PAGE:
For breakouts I'll use the same trick as previously dual footprinting so either a 0.1" header can be loaded, or 0.05" header which has 4x the number of pins.

  • jmgjmg Posts: 10,622
    Tubular wrote: »
    Bean,
    I've often thought something similar needs to exist

    One of our pcb suppliers does fine spec work, down below 3 mil track and space. On the next panel we send them I'll try a small breakout for the 81 pin Max10m08. Thats good for about 3 P1V cogs.
    For breakouts I'll use the same trick as previously dual footprinting so either a 0.1" header can be loaded, or 0.05" header which has 4x the number of pins.
    I see that 81p BGA comes in 56io, (4 mm, 0.4 mm pitch)

    There is also a Lattice iCE40 UltraPlus part, 5280LUT + 128KBytes RAM, comes in 30-ball WLCSP (2.15 x 2.55 mm) with 21io - maybe add that too ?

    Slightly easier to use in iCE40 UltraPlus is the QFN48, with 39io (but right now, not easy to get!)
  • Did you see A Lukats "Dipsy" module on hackaday? That was a similar size lattice

    However I think 40 or 50 IO (significantly more than a P8x32) makes it extra useful.

    Here's a pic of what I'm thinking. Nowhere near finished. Needs dual reg for that package of fpga. One advantage of the fine track breakout is its substantially single sided, so the reverse is somewhat free (though vias can't be placed in the centre)

    644 x 411 - 15K
  • jmgjmg Posts: 10,622
    Tubular wrote: »
    Did you see A Lukats "Dipsy" module on hackaday? That was a similar size lattice
    Yes, smaller FPGA tho.
    One appeal of the iCE40 UltraPlus, is the 128K bytes or SRAM
    Tubular wrote: »
    However I think 40 or 50 IO (significantly more than a P8x32) makes it extra useful.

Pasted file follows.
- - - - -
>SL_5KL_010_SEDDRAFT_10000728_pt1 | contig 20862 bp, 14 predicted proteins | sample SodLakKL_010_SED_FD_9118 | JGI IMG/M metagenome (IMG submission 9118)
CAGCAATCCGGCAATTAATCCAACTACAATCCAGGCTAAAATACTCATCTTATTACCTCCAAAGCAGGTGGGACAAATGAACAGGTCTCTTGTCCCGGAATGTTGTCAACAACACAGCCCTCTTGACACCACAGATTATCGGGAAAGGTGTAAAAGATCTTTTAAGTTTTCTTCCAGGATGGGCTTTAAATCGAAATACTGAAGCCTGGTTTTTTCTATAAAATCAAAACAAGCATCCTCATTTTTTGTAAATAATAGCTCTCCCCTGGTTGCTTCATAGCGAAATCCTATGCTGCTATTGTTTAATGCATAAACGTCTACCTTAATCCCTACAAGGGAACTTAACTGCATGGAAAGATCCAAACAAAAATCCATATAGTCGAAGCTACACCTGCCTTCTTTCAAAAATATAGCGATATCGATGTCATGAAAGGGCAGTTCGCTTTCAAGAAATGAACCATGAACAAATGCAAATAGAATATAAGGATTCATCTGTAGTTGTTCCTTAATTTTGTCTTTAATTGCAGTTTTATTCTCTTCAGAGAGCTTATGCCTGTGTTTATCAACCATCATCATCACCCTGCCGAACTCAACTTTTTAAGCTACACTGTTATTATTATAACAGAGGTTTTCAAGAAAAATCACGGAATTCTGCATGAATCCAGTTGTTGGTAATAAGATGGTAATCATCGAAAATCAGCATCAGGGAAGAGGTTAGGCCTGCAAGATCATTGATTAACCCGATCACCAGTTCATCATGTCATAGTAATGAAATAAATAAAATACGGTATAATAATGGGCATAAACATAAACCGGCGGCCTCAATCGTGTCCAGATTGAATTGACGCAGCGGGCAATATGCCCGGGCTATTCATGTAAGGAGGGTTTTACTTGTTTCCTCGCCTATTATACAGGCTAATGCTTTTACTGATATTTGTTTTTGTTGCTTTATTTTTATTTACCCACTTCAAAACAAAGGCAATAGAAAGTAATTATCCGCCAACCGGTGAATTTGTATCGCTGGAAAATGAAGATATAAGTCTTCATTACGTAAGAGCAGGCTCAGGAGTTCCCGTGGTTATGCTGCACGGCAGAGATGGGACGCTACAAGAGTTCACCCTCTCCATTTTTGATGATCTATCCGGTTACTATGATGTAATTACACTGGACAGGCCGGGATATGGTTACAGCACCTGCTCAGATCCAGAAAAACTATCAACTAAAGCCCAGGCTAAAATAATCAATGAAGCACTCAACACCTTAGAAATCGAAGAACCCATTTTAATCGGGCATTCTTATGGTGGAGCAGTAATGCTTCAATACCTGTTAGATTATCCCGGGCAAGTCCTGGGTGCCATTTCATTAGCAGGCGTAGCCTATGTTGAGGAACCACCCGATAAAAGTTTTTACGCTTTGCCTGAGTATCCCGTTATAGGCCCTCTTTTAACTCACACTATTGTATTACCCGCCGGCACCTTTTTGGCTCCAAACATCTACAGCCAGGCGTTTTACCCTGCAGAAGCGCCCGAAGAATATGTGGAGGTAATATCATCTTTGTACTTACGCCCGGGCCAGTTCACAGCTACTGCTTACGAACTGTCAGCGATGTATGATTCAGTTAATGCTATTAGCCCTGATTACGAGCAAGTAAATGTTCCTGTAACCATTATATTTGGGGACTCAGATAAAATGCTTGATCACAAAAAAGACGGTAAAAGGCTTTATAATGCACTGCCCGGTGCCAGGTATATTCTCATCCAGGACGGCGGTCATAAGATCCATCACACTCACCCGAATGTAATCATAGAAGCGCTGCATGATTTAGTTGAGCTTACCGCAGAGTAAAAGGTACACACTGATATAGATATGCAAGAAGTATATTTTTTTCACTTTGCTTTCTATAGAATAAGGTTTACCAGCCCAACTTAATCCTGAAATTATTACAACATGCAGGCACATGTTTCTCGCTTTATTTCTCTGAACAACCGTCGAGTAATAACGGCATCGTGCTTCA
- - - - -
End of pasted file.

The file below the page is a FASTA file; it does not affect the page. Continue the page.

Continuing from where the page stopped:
Yes, there is merit in going in both directions.
    Bean was asking about 8io devices, so the 21io package is ok for that end.
    Tubular wrote: »
    Here's a pic of what I'm thinking. Nowhere near finished. Needs dual reg for that package of fpga. One advantage of the fine track breakout is its substantially single sided, so the reverse is somewhat free (though vias can't be placed in the centre)
    Are there caps underneath, for better decoupling ?
    Perhaps add a footprint for an external oscillator module ? The SOT23-5 packages are cute, & easier to change.
    .. and of course, HyperRAM package next to MAX10 would be cool ;)

  • jmg,

    When the testers are running P2 files in whatever FPGA, what is the performance? e.g. something like 20% speed and twice the power consumption? Just curious theoretically, not a prop user...
    I am the Master, and technology my slave.
  • jmgjmg Posts: 10,622
    The_Master wrote: »
    jmg,

    When the testers are running P2 files in whatever FPGA, what is the performance? e.g. something like 20% speed and twice the power consumption? Just curious theoretically, not a prop user...
    Speeds are not looking too bad, they are overclocked a tad, but can be selected 60MHz and 120MHz on the latest FPGA builds (up from earlier 80MHz).
    Aspirational target for Silicon is 180MHz, but that's a broad target :)

    FPGA powers I've not seen mentioned, but they will be much higher than final silicon.